According to the National Institute of Mental Health, Post-Traumatic Stress Disorder, or PTSD, is "an anxiety disorder that can develop after exposure to a terrifying event or ordeal in which grave physical harm occurred or was threatened. Traumatic events that may trigger PTSD include violent personal assaults, natural or human-caused disasters, accidents, or military combat." In recent years the occurrence of PTSD in those who have served in war zones has received increasing attention. Survivors of sexual violence also experience high rates of PTSD.
Resources from our website
Walking with Vets. Metro Mennonite Church, Oklahoma City reaches out with compassion and tangible support to veterans living with post traumatic stress disorder and other challenges.
Trauma Healing Resources
Returning Veterans, Returning Hope, an effort of the Mennonite Peace and Justice Support Network. Moral injury, a type of wounding of the soul or conscience, can stay with a veteran long after military service concludes. The feelings of shame, regret and fear that many combat veterans carry in response to violent events continue to wound. The Peace and Justice Support Network is working with a variety of Mennonite Church USA congregations and other partners to learn more about how churches can prepare to be places of healing for returning veterans.
Seminars on Trauma Awareness and Resilience (STAR). STAR trauma healing workshops have trained thousands of caregivers and leaders worldwide to promote healing, revitalize their communities, and stop cycles of victimhood and violence. STAR teaches strategies for handling post-traumatic stress and leading others beyond traumatic events, informed by the latest trauma healing research from the fields of neurobiology, psychology, restorative justice, conflict transformation, peacebuilding, and religion/spirituality. The curriculum is developed by internationally-renowned faculty and training staff of the Center for Justice and Peacebuilding at Eastern Mennonite University.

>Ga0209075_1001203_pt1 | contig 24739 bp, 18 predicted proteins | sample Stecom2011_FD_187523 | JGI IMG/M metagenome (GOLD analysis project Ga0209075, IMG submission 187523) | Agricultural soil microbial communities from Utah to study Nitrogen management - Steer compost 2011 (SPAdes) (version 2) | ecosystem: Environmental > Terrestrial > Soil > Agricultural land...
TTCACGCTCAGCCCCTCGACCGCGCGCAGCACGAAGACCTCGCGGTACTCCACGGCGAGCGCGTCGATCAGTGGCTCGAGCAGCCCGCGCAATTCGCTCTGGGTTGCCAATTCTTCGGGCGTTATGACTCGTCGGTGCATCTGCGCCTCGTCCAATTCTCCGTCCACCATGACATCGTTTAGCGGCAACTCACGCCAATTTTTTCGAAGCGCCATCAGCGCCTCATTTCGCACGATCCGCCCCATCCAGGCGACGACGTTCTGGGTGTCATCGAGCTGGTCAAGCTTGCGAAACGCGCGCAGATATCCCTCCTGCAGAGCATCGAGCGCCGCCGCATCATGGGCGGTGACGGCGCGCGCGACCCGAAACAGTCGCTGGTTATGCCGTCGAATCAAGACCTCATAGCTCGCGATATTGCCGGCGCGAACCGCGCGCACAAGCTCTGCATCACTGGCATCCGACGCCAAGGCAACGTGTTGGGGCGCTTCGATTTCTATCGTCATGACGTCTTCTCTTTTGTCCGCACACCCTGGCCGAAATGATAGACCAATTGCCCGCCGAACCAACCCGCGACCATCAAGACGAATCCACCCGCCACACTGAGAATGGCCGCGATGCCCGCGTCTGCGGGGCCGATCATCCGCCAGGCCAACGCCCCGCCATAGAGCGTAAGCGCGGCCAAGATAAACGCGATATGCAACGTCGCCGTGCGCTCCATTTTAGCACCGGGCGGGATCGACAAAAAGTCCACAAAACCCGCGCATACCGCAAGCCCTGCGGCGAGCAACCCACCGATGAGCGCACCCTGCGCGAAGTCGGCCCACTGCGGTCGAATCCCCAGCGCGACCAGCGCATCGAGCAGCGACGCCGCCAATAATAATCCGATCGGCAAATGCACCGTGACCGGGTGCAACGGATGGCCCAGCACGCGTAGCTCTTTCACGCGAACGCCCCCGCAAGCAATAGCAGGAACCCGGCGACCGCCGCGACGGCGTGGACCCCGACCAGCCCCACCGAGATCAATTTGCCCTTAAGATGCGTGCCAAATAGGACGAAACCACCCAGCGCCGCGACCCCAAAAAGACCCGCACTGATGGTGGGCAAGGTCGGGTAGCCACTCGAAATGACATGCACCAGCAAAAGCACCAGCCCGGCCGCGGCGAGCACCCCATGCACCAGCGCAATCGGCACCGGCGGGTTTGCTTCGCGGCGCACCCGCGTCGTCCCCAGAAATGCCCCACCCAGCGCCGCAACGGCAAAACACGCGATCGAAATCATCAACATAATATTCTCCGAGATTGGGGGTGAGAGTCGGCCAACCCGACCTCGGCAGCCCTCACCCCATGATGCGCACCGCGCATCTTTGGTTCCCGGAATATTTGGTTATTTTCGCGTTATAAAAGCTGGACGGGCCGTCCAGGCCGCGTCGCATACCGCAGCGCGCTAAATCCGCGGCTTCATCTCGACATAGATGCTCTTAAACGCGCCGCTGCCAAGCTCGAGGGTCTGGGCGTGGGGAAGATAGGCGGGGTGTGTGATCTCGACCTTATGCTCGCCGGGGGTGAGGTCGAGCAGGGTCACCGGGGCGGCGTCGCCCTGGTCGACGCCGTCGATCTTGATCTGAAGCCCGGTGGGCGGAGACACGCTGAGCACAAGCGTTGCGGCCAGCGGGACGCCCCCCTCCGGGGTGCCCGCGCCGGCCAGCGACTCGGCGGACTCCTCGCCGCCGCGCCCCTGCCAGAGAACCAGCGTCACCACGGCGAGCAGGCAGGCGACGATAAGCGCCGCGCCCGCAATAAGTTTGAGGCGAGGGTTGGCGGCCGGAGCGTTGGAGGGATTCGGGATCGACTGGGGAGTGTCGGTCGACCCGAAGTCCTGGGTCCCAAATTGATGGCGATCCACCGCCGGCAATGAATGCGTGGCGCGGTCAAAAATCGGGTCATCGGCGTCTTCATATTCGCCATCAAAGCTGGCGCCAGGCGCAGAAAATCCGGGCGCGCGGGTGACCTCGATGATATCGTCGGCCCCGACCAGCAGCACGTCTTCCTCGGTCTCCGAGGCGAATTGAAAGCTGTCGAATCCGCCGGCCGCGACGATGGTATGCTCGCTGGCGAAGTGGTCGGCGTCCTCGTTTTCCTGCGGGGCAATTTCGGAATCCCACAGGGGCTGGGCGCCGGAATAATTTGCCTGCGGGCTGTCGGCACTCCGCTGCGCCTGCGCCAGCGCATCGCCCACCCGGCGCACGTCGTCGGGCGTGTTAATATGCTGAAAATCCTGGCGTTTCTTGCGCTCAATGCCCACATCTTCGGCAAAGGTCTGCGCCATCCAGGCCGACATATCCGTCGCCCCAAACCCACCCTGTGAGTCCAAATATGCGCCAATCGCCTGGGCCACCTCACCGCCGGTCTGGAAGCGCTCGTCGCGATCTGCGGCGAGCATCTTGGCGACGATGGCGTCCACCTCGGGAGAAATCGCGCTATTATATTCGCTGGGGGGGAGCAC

The Little Book of Trauma Healing: When Violence Strikes and Community is Threatened. Carolyn Yoder. Good Books, 2005. "The primary premise and challenge of this Little Book is that traumatic events and times have the potential to awaken the human spirit, and, indeed, the global family. But this requires acknowledging our own history and that of the enemy, honestly searching for root causes, and shifting our emphasis from national security to human security."
From Mental Health Ministries